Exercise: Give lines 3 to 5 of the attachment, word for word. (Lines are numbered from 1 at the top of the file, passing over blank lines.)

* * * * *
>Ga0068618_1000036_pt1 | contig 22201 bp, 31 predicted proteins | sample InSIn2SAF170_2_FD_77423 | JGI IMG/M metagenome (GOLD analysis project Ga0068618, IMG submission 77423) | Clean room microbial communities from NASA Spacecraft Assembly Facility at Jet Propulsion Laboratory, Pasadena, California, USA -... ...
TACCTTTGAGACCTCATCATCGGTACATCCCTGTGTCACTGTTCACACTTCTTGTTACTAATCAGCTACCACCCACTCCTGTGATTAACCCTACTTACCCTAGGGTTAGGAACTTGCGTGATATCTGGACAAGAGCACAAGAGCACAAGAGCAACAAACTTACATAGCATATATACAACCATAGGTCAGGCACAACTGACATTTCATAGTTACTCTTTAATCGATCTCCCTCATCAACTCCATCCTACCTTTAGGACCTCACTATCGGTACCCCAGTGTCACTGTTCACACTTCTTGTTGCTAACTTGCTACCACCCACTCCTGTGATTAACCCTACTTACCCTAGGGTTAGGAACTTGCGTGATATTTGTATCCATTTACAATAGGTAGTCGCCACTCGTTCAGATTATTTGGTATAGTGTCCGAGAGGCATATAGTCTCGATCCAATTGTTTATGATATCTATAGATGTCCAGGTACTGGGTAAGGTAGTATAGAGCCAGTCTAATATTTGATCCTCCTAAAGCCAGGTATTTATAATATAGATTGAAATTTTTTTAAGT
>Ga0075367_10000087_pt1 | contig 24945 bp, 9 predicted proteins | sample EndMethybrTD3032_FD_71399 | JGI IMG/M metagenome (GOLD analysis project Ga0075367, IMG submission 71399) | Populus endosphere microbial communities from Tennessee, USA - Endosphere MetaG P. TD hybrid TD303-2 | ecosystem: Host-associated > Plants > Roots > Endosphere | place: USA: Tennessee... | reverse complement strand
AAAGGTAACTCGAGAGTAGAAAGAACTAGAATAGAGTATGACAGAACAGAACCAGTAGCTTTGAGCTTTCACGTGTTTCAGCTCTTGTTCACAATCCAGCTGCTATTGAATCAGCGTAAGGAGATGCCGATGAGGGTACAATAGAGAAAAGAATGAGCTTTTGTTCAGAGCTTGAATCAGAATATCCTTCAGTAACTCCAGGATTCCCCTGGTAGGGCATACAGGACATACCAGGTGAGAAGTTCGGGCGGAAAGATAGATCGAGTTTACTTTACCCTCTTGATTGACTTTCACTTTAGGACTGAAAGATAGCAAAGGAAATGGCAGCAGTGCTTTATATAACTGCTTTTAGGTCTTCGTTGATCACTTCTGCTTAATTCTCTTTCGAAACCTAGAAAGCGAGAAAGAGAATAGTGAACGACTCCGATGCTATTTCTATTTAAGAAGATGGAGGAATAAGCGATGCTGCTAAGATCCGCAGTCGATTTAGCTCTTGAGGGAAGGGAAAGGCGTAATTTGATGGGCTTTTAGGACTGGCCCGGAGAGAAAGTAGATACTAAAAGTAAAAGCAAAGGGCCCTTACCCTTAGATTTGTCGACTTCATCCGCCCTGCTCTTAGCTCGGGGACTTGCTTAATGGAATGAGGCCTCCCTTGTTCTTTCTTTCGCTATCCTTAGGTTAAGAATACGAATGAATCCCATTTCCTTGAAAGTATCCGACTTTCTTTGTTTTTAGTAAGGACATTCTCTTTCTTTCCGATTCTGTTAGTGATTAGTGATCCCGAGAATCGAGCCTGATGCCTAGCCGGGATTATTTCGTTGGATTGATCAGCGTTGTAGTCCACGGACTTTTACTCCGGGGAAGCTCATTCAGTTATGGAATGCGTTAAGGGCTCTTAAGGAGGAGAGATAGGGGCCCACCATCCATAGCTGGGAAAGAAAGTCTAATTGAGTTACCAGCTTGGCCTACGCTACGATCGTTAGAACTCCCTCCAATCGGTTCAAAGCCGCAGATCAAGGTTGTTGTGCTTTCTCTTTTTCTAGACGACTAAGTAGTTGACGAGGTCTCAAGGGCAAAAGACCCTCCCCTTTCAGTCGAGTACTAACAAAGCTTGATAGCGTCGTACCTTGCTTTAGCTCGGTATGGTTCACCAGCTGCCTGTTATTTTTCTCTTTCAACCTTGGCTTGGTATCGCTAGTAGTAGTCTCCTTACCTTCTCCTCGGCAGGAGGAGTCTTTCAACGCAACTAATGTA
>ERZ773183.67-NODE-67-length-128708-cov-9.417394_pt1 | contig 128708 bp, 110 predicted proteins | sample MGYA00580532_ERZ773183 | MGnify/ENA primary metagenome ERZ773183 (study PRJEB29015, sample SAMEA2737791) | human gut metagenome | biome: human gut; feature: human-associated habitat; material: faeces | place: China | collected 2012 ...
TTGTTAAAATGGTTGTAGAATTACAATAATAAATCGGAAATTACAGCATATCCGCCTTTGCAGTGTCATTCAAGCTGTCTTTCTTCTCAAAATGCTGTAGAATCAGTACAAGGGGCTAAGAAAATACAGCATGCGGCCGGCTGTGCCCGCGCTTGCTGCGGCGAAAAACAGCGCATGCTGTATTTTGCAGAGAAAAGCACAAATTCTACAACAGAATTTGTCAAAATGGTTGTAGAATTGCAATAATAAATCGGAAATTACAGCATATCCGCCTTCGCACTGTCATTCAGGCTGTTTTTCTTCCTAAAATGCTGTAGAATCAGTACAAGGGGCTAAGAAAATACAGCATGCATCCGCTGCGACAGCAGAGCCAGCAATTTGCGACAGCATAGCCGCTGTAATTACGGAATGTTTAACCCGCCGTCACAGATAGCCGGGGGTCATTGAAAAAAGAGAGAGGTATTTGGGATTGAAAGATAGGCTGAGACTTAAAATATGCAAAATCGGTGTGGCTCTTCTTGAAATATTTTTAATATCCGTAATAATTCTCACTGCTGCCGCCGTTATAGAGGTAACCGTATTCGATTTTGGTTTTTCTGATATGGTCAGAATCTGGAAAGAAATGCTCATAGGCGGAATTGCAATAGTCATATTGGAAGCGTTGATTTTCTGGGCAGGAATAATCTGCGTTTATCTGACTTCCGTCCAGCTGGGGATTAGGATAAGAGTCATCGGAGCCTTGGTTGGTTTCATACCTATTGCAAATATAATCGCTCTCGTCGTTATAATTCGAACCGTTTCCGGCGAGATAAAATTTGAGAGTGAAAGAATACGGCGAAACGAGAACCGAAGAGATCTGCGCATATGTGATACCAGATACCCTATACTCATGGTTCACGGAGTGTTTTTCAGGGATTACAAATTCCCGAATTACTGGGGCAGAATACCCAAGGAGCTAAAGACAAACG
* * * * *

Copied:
>Ga0075367_10000087_pt1 | contig 24945 bp, 9 predicted proteins | sample EndMethybrTD3032_FD_71399 | JGI IMG/M metagenome (GOLD analysis project Ga0075367, IMG submission 71399) | Populus endosphere microbial communities from Tennessee, USA - Endosphere MetaG P. TD hybrid TD303-2 | ecosystem: Host-associated > Plants > Roots > Endosphere | place: USA: Tennessee... | reverse complement strand
AAAGGTAACTCGAGAGTAGAAAGAACTAGAATAGAGTATGACAGAACAGAACCAGTAGCTTTGAGCTTTCACGTGTTTCAGCTCTTGTTCACAATCCAGCTGCTATTGAATCAGCGTAAGGAGATGCCGATGAGGGTACAATAGAGAAAAGAATGAGCTTTTGTTCAGAGCTTGAATCAGAATATCCTTCAGTAACTCCAGGATTCCCCTGGTAGGGCATACAGGACATACCAGGTGAGAAGTTCGGGCGGAAAGATAGATCGAGTTTACTTTACCCTCTTGATTGACTTTCACTTTAGGACTGAAAGATAGCAAAGGAAATGGCAGCAGTGCTTTATATAACTGCTTTTAGGTCTTCGTTGATCACTTCTGCTTAATTCTCTTTCGAAACCTAGAAAGCGAGAAAGAGAATAGTGAACGACTCCGATGCTATTTCTATTTAAGAAGATGGAGGAATAAGCGATGCTGCTAAGATCCGCAGTCGATTTAGCTCTTGAGGGAAGGGAAAGGCGTAATTTGATGGGCTTTTAGGACTGGCCCGGAGAGAAAGTAGATACTAAAAGTAAAAGCAAAGGGCCCTTACCCTTAGATTTGTCGACTTCATCCGCCCTGCTCTTAGCTCGGGGACTTGCTTAATGGAATGAGGCCTCCCTTGTTCTTTCTTTCGCTATCCTTAGGTTAAGAATACGAATGAATCCCATTTCCTTGAAAGTATCCGACTTTCTTTGTTTTTAGTAAGGACATTCTCTTTCTTTCCGATTCTGTTAGTGATTAGTGATCCCGAGAATCGAGCCTGATGCCTAGCCGGGATTATTTCGTTGGATTGATCAGCGTTGTAGTCCACGGACTTTTACTCCGGGGAAGCTCATTCAGTTATGGAATGCGTTAAGGGCTCTTAAGGAGGAGAGATAGGGGCCCACCATCCATAGCTGGGAAAGAAAGTCTAATTGAGTTACCAGCTTGGCCTACGCTACGATCGTTAGAACTCCCTCCAATCGGTTCAAAGCCGCAGATCAAGGTTGTTGTGCTTTCTCTTTTTCTAGACGACTAAGTAGTTGACGAGGTCTCAAGGGCAAAAGACCCTCCCCTTTCAGTCGAGTACTAACAAAGCTTGATAGCGTCGTACCTTGCTTTAGCTCGGTATGGTTCACCAGCTGCCTGTTATTTTTCTCTTTCAACCTTGGCTTGGTATCGCTAGTAGTAGTCTCCTTACCTTCTCCTCGGCAGGAGGAGTCTTTCAACGCAACTAATGTA
>ERZ773183.67-NODE-67-length-128708-cov-9.417394_pt1 | contig 128708 bp, 110 predicted proteins | sample MGYA00580532_ERZ773183 | MGnify/ENA primary metagenome ERZ773183 (study PRJEB29015, sample SAMEA2737791) | human gut metagenome | biome: human gut; feature: human-associated habitat; material: faeces | place: China | collected 2012 ...